Microsoft is offering up to $100,000 for vulnerabilities foundin Windows 8.1 that are paired with exploits, but it's pretty much up toMicrosoft to decide who gets paid how much based on a set of subjectivecriteria.
In order to pull down the full amount, a submission must benovel, generic, reasonable, reliable, impactful, work in user mode and beeffective on the latest Windows OS, according to detailsof the new bounty program. Each of those criteria is subject to interpretation.
It will be up to Microsoft to convince potentialparticipants in the program that their submissions will be treated fairly, saysRoss Barrett, senior manager of security engineering for Rapid7.
"A lot of people don't trust them," Barrett says. Microsoftcould find an attack technique good but not novel, and then patch thevulnerability without paying. "That's paranoid, maybe, but that kind ofparanoia tends to be par for the course in this industry," he says.
"If I were Microsoft I would make a point of making surethat somebody gets this [$100,000]. It would do wonders for their reputation.It's more about community relations."
It's also about economics, because $100,000 is "an almostinsane amount of money" that will be hard to ignore, says Amol Sarwate,director of vulnerability labs at Qualys. In countries with weaker economiesthat amount would be even more significant, he says.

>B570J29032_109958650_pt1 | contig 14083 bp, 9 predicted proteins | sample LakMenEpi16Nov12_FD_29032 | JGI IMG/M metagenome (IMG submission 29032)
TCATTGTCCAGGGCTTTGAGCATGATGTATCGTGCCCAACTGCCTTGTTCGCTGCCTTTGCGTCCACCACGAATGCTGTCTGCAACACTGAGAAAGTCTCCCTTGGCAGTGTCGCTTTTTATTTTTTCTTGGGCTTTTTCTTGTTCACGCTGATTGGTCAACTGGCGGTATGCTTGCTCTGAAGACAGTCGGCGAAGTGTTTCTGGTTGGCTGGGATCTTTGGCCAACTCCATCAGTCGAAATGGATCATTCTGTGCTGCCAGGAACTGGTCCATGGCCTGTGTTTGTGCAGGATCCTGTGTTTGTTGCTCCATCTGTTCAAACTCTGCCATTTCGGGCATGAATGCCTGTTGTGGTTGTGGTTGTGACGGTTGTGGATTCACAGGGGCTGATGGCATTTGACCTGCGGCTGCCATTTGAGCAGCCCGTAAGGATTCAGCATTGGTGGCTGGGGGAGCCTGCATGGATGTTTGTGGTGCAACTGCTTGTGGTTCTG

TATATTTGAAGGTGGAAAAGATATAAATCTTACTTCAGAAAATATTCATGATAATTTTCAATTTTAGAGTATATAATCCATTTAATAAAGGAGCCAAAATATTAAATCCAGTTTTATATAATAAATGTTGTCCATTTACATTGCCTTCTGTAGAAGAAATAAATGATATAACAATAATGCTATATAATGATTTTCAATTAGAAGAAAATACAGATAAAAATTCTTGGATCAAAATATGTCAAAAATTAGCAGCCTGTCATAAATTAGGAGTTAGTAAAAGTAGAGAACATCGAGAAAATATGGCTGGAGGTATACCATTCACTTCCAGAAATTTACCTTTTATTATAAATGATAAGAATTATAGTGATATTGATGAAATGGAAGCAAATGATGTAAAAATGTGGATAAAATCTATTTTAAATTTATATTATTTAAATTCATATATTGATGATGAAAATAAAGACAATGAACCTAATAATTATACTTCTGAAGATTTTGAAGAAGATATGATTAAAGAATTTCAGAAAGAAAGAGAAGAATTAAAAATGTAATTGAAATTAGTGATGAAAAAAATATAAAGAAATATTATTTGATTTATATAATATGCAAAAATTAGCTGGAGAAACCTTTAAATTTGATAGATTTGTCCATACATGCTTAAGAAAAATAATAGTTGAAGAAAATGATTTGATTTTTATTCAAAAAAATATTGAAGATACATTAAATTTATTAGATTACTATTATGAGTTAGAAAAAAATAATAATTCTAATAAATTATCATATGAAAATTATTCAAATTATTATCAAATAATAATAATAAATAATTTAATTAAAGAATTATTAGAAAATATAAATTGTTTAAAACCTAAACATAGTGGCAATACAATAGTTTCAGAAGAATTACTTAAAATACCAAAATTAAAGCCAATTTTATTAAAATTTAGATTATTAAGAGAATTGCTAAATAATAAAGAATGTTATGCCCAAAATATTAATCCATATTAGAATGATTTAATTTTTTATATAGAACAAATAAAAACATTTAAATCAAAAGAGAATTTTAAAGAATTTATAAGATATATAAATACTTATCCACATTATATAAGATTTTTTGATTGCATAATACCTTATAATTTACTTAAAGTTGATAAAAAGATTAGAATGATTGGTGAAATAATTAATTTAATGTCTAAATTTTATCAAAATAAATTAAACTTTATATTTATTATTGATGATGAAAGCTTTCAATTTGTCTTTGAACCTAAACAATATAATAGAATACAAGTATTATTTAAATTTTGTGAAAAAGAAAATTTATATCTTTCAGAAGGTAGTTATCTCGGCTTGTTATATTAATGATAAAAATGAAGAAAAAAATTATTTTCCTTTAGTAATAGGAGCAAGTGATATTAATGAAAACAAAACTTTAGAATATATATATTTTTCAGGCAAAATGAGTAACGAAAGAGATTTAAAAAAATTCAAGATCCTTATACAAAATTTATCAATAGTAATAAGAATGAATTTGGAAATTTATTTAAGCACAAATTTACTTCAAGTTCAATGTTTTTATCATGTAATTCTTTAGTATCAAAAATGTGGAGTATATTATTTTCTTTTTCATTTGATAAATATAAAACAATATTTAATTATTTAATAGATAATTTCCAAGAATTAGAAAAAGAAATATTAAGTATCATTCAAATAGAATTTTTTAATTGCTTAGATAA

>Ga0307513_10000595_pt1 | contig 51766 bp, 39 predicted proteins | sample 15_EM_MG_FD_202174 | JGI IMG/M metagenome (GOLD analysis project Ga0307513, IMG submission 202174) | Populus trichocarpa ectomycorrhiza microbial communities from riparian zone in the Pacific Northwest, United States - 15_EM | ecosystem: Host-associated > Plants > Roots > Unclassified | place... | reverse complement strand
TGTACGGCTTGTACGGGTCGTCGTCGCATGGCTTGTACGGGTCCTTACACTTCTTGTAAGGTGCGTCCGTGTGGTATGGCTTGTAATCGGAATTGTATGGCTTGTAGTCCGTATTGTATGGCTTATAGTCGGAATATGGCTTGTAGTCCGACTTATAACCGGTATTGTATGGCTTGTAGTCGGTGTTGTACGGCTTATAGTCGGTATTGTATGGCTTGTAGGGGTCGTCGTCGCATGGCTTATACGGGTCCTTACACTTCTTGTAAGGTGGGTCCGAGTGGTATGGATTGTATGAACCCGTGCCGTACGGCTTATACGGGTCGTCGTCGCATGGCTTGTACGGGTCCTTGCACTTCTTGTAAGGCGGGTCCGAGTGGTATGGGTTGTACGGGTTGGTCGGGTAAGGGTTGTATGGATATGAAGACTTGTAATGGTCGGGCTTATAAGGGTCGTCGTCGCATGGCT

The sum is likely even more than researchers could makeselling such exploits on the black market, he says, and submitting to theprogram doesn't run the risk of getting caught by law enforcement.
These cash bounty programs have work pretty well since TippingPoint(now part of HP) set up its Zero Day Initiative in 2005, Sarwate says, withothers forming similar programs. Google's vulnerability program, for example,has paid out more than $800,000since it started in 2010.
Many researchers are satisfied getting public credit forfinding vulnerabilities, he says. Sarwate says this recognition is valuable tothem so much so that citations of these credits routinely show up on theresumes of researchers who received them.
The effectiveness of Microsoft's big-payoff program is inluring in ""ethically neutral" researchers who have discovered exploits andwant credit for it immediately, says Barrett. For many researchers that is thetrue prize. But they may not want to take the option of responsible disclosurein which they submit the vulnerability to the company and wait for perhapsmonths for it to issue a patch and give credit because the process takes toolong.
Instead they may disclose irresponsibly posting thevulnerability to a public site where they get immediate credit, but thevulnerability is also available for criminals to exploit. It is these impatientresearchers Microsoft can hope to attract, Barrett says; they may be willing towait for credit if they are paid as well.
"It's aimed at people who go straight to the press withtheir exploits, and it tries to win them over," he says.
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